We have had two rate cuts in 3Q, and at least one more is likely in the final two FOMC meetings of 2019.

Moreover, there is a high probability the Fed will be forced to cut rates significantly further in 2020. The thesis hinges on conflict between large budget deficits, a lack of foreign sponsorship for Treasuries, and primary dealer balance sheet constraints. Dealers have been absorbing the majority of coupon Treasury issuance over the last 18 months, and will continue to do so until they run into liquidity limits (in aggregate) by 1Q 2020. At that point, faced with private sector balance sheet constraints, the Fed will effectively have no choice but to launch QE—and leave itself vulnerable to criticisms that it is monetizing the debt—and to cut rates sharply. Sharp rate cuts would steepen the yield curve, reduce currency hedging costs, and encourage foreign buyers to reenter the long end of the Treasury curve. Given current market pricing, however, the Fed would have to cut overnight rates below 1% to materially steepen the curve. Depending on how conditions unfold, these cuts could return the economy to the zero lower bound.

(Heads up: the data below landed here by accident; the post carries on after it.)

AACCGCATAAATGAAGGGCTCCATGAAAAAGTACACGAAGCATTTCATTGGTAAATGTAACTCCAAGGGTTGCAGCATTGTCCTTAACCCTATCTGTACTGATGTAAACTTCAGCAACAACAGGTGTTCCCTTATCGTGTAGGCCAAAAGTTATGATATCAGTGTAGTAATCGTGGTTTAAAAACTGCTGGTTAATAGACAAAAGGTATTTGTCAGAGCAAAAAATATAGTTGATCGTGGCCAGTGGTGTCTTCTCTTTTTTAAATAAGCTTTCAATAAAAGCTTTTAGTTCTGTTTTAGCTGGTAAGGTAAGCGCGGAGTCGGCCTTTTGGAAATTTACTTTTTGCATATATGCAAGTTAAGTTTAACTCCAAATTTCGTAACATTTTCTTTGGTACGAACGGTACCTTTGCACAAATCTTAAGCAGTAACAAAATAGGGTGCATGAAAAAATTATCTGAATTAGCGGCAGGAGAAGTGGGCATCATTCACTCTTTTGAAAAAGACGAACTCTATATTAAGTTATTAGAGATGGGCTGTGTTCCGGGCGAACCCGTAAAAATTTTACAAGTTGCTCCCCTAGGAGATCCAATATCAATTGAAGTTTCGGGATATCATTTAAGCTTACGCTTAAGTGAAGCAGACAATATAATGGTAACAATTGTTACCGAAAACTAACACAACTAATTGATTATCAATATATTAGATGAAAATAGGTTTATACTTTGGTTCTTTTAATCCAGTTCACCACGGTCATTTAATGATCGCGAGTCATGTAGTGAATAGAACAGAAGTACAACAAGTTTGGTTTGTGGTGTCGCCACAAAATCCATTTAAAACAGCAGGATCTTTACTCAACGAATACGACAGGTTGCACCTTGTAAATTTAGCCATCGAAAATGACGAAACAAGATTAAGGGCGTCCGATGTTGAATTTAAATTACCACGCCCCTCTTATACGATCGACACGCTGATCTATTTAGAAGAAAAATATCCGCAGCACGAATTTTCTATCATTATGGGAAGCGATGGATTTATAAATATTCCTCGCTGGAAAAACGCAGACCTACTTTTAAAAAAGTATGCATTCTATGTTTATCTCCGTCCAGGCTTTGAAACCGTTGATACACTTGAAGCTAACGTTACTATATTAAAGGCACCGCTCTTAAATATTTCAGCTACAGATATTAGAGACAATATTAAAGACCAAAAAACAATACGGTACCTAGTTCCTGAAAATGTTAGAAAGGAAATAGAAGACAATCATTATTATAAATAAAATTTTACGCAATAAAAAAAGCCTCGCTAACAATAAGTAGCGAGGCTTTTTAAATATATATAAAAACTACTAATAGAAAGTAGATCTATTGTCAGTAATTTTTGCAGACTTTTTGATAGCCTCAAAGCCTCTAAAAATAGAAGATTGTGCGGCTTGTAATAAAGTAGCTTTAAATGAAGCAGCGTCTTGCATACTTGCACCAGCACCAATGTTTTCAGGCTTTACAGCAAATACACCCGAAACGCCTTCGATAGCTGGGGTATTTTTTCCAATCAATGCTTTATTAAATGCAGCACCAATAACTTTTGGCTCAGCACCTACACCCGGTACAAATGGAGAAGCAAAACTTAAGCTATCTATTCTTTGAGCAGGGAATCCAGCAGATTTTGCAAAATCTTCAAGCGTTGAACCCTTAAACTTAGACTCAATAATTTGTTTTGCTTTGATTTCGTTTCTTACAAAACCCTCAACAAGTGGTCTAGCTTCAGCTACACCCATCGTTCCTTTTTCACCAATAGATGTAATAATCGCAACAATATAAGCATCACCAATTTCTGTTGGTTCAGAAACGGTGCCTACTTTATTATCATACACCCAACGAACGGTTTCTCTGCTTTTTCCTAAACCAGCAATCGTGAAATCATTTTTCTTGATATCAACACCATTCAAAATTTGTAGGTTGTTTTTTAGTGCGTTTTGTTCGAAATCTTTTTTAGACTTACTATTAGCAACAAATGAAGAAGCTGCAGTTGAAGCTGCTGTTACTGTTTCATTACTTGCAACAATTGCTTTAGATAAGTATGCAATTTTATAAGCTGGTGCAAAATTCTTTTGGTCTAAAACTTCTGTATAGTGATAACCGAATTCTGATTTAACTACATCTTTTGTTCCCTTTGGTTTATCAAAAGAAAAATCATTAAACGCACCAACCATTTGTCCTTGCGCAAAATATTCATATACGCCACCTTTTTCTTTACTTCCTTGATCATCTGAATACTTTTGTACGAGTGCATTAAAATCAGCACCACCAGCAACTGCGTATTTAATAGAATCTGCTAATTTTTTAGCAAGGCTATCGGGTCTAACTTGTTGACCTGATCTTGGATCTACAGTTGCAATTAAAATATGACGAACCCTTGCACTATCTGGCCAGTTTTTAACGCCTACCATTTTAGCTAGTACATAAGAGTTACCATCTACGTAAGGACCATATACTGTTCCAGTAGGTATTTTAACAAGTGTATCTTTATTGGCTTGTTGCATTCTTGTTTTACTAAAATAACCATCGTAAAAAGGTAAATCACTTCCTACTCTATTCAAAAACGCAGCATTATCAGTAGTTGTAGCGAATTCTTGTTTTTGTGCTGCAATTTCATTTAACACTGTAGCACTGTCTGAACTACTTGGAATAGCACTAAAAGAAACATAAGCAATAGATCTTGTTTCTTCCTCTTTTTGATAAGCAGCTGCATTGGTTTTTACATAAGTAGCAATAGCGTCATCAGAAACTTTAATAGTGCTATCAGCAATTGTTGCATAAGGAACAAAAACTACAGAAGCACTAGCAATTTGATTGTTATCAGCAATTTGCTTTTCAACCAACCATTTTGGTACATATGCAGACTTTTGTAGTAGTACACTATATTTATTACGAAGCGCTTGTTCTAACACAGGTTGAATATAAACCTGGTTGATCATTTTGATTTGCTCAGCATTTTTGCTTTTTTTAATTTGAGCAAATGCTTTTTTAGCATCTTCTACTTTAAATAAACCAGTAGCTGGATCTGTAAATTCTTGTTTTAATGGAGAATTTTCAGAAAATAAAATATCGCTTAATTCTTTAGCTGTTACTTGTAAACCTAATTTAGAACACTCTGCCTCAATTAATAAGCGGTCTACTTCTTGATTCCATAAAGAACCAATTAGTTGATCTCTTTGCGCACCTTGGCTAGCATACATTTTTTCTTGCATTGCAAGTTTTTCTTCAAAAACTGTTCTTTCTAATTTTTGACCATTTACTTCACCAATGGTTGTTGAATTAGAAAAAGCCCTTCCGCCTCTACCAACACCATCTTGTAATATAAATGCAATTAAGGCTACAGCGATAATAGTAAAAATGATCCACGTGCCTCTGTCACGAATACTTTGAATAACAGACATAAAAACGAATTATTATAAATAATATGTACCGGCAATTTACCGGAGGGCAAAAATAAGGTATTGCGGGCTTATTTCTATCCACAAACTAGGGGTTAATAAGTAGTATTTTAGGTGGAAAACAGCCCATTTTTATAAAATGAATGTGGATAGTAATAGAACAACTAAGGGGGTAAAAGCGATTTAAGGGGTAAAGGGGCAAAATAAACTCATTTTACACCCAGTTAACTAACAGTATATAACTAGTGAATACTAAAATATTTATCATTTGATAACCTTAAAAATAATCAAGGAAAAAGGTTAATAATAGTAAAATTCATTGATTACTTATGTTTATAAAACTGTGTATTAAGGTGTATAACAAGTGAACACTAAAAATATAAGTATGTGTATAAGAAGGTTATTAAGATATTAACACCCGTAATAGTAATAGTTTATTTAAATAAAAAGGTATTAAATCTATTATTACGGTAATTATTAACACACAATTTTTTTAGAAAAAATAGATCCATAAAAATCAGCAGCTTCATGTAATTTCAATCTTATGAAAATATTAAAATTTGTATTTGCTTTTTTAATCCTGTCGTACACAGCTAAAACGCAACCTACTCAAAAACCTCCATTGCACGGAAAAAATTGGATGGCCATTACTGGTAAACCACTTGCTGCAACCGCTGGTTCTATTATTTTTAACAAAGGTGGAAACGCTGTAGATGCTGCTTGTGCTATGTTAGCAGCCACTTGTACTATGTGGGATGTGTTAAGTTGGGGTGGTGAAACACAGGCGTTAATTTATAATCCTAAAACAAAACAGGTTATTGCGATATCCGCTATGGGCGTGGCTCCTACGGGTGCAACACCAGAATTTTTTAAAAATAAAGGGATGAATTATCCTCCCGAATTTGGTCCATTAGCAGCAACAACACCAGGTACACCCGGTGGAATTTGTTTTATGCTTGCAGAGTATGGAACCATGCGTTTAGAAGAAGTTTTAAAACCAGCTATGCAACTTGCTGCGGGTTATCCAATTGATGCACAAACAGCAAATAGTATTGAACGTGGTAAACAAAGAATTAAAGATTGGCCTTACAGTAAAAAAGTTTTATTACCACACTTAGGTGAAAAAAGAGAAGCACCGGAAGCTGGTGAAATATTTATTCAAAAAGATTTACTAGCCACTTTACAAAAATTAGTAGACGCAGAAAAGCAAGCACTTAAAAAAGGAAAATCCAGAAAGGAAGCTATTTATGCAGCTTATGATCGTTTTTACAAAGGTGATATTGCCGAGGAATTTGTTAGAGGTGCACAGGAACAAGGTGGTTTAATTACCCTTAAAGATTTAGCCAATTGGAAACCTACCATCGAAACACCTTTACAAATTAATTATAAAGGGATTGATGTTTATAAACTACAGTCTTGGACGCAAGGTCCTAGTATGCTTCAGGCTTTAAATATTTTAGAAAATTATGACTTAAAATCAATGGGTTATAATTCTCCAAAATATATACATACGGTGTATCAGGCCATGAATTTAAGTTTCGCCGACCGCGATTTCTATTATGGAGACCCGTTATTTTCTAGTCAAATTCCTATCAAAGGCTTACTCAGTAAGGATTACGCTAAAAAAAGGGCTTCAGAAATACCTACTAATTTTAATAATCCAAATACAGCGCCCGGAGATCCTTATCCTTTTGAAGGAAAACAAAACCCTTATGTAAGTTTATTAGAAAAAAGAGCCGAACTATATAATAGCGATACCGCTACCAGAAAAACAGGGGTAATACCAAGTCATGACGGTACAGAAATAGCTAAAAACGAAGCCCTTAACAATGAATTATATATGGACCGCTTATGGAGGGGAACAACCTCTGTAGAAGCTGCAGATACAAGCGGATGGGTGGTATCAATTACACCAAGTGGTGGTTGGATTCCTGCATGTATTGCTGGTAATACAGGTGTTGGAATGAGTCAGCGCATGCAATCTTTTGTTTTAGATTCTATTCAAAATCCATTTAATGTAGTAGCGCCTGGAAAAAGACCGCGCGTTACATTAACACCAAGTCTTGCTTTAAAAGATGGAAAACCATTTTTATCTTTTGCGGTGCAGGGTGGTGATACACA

About the author

Guy LeBas

Director, Custom Fixed Income Solutions

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